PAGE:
05.5.17
Weekly poem on Trump Presidency

 

LAUREN CAMP

Split the Root

I was deep in the raw rush of marching while gluttony
      formed its own equator. My sister has a tradition of not speaking
politics, which isn’t stoicism but occupation
      with the best leggings and vitamins. That is her Orangetheory and her body
has always been strong. Citizens enter again the chapel
      of impossible action. Beneath trees, my father is struggling
to trace his comprehension. He asks if I have anything at all to do
      and I picture the stream of protest phone calls to make, the buzzing
news headlines, the endless required tremble
      of perspective. Yes, I say. I keep busy. Since he began forgetting
he rifles through black specks of hindsight. He tells me plenty
      I don’t need to know. Executive orders roll in. My sister texts
with her drifts and home reliefs. My father is what some call demented,
      a word I can hardly speak without feeling
its brutality. Let’s just say he is neglecting the world and I’m glad.
      My sister is like lots of people, comfortable with a clarified thinness
of perception. My exercise is all the petitions
      I sign. I realize I will continue to hear the earth falter, to read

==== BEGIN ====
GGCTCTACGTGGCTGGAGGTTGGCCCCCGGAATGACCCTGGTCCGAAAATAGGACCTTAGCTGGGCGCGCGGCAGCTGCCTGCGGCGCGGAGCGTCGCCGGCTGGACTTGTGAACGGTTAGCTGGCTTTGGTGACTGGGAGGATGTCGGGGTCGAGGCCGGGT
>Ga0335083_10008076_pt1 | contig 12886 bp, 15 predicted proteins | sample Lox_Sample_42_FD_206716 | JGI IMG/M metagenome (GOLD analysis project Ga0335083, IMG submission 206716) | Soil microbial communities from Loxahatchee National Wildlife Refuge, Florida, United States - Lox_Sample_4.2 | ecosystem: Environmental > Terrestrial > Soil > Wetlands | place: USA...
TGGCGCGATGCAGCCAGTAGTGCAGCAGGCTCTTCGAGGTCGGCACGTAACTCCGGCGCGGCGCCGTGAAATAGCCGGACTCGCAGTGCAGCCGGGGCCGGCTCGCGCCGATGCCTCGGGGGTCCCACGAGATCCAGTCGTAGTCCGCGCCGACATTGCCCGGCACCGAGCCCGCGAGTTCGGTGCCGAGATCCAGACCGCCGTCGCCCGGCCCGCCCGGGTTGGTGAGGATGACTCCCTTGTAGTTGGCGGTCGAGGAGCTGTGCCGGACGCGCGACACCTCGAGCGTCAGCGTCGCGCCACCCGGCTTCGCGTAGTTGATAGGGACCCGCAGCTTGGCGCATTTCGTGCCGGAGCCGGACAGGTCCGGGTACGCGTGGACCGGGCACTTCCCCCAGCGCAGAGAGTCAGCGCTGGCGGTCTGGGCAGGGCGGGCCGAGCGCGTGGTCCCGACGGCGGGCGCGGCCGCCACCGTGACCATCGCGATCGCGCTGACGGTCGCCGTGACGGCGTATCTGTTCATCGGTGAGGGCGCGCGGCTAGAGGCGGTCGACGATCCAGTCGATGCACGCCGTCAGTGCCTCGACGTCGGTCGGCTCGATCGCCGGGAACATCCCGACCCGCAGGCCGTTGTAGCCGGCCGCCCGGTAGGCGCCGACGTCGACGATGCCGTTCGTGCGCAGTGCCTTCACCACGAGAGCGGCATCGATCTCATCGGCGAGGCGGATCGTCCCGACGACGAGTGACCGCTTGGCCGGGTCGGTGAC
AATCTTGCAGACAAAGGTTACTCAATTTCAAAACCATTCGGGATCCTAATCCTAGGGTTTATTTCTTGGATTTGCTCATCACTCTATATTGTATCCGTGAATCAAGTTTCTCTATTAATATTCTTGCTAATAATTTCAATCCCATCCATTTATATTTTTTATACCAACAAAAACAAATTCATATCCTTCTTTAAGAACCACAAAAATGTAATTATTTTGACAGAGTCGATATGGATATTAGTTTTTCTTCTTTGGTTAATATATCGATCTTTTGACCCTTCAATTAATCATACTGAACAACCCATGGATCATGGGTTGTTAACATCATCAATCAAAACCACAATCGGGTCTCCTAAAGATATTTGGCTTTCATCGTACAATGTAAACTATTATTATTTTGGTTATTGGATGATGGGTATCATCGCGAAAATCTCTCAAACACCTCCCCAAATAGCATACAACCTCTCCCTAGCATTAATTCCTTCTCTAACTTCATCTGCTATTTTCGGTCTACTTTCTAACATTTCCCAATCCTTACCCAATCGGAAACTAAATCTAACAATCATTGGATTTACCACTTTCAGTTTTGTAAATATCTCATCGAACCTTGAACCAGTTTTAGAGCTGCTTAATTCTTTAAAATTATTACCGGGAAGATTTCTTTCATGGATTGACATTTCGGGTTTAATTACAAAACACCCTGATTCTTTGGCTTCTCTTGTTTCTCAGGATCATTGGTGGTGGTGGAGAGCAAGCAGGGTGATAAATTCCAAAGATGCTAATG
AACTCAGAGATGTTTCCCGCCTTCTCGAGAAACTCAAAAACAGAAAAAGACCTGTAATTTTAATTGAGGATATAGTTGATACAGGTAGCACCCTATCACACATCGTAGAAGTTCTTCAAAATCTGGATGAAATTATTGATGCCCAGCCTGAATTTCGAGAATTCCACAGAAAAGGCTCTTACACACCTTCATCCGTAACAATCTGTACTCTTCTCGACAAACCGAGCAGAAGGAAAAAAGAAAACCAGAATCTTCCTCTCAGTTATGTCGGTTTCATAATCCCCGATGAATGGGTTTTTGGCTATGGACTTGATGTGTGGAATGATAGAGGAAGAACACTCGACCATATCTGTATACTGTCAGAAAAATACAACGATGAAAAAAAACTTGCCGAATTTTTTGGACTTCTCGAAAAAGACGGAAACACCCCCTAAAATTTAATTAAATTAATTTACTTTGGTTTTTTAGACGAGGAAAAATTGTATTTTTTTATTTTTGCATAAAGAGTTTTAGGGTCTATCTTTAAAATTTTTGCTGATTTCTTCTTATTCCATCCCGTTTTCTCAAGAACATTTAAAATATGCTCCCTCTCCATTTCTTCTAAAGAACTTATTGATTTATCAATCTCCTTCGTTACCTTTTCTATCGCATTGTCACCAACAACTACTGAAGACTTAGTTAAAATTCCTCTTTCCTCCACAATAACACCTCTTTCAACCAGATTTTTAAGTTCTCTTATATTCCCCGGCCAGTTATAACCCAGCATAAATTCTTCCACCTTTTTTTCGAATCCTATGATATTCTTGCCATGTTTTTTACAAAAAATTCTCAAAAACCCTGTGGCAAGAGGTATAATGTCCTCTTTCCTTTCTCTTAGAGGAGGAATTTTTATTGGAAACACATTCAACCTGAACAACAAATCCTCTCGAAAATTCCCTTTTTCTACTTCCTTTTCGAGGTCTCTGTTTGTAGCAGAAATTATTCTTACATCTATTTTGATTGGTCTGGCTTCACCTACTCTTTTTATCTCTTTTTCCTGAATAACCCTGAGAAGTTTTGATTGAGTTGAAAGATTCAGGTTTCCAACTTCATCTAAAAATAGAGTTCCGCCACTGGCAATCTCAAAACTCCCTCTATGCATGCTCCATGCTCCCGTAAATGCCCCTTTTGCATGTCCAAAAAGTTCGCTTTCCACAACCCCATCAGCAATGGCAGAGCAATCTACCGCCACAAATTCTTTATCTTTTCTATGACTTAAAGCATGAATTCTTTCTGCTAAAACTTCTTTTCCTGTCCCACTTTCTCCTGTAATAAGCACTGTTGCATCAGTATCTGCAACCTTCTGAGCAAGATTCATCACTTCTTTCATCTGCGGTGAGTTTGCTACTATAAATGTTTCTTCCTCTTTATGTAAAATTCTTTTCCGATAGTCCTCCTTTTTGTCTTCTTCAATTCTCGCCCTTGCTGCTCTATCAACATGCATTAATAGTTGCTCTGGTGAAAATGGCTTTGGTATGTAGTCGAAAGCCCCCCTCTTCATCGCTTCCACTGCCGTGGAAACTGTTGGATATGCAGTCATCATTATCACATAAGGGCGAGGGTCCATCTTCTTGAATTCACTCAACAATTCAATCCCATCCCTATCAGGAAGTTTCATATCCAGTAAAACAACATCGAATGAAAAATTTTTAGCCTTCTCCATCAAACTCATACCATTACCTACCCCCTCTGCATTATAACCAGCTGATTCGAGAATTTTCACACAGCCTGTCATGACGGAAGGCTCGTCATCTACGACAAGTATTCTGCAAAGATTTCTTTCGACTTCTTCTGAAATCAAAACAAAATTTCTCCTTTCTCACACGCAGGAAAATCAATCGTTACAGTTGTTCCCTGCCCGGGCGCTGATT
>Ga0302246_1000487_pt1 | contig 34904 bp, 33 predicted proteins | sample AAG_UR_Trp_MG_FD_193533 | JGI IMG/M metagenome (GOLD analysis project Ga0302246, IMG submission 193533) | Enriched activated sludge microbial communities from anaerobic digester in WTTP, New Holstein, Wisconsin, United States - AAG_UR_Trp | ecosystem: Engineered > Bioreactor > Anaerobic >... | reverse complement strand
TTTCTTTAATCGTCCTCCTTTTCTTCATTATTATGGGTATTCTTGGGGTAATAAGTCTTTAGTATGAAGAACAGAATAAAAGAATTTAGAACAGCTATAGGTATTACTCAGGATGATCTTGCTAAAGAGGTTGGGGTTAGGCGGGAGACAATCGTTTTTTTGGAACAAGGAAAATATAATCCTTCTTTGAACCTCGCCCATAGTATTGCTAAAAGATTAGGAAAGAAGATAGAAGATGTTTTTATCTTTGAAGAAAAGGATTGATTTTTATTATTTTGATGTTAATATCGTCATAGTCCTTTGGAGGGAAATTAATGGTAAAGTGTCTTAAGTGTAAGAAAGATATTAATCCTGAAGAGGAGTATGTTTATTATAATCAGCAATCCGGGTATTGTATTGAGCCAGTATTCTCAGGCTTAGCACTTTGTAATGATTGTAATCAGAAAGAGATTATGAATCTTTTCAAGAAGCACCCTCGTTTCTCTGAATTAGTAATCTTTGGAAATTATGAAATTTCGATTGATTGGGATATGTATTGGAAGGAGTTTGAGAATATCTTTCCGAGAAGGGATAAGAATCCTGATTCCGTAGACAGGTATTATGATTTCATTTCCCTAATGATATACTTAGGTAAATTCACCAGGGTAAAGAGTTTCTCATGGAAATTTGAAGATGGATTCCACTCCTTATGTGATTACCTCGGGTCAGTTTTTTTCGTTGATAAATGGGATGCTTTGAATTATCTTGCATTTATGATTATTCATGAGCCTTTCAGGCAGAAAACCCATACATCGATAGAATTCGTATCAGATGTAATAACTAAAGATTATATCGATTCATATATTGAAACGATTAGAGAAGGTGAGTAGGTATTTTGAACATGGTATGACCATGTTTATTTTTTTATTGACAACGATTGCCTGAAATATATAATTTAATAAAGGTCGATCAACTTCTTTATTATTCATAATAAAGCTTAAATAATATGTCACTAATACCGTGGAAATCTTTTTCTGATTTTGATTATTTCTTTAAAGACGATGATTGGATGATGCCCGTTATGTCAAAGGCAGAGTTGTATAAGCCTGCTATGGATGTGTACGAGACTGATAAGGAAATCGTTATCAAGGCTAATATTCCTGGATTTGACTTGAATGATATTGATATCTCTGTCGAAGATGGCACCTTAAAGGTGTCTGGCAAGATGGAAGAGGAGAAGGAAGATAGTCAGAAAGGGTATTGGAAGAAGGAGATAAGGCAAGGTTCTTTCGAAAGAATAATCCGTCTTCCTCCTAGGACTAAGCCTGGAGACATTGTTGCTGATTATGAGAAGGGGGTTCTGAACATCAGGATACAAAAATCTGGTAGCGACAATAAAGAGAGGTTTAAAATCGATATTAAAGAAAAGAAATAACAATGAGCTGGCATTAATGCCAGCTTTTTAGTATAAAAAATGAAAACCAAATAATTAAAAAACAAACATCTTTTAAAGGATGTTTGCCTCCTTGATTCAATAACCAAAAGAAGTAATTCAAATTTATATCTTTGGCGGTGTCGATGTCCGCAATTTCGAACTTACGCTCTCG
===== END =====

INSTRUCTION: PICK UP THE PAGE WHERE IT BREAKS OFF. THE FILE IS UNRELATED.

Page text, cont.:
of more people pleading. How true the subtraction. I keep apprised
      of the evanescence and see churches
and dance clubs. A neighbor in my small village stood by my water meter
      and tried to drag me into the dirt of his hate
for the Sufis that moved in down the road.
      We can’t even hear the bells of their prayer. My sister’s replies always begin
with unless. There is almost no chance to stop thinking
      of those old Jewish ghosts that once lived this. Wanting to honey
their memories I make a new wish for their leftover spaces. Wrongs appear
      every night in another slumber party I’m having
with reporters. My dreams are so important. Now I’m exhausted
      and there are reams of bleached data. Few direct us to look
at what’s missing. My sister is lifting her weights, jogging
      between disappearance, petting her puppy, staying close to her myth
of forging her future. My sister is laughing.
      I think this over and over. She is the finest sister.
She has been part of me for so long. We shared
      a playground. My father took us in our Buick on trips and we sat
in the back, swimming in happiness, singing songs
     that only got worse as they continued. The car never quavered
because my father was a very good driver. When I can’t tend
      any of this, I put my littlest finger
in my husband’s mouth and let him draw out the fear.

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Lauren Camp is the author of three books, most recently One Hundred Hungers (Tupelo Press, 2016), winner of the Dorset Prize. Her poems have appeared in Boston Review, Split This Rock, Beloit Poetry Journal and as a Poem-a-Day for Poets.org. She is a Black Earth Institute Fellow, a staff writer for Poets Reading the News, and a long-time producer for Santa Fe Public Radio. www.laurencamp.com
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illustration: anna_croc01

illustration: anna_croc01